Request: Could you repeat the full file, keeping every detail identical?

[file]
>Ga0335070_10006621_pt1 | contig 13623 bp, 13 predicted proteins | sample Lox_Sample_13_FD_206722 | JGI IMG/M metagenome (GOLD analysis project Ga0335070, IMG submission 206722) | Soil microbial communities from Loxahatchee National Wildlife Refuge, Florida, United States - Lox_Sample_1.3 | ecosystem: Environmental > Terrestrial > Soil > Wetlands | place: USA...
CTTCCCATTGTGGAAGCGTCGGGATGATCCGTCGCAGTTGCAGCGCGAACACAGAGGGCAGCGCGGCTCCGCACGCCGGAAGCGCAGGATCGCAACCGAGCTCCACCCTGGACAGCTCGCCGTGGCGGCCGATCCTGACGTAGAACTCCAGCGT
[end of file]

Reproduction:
>Ga0335070_10006621_pt1 | contig 13623 bp, 13 predicted proteins | sample Lox_Sample_13_FD_206722 | JGI IMG/M metagenome (GOLD analysis project Ga0335070, IMG submission 206722) | Soil microbial communities from Loxahatchee National Wildlife Refuge, Florida, United States - Lox_Sample_1.3 | ecosystem: Environmental > Terrestrial > Soil > Wetlands | place: USA...
CTTCCCATTGTGGAAGCGTCGGGATGATCCGTCGCAGTTGCAGCGCGAACACAGAGGGCAGCGCGGCTCCGCACGCCGGAAGCGCAGGATCGCAACCGAGCTCCACCCTGGACAGCTCGCCGTGGCGGCCGATCCTGACGTAGAACTCCAGCGT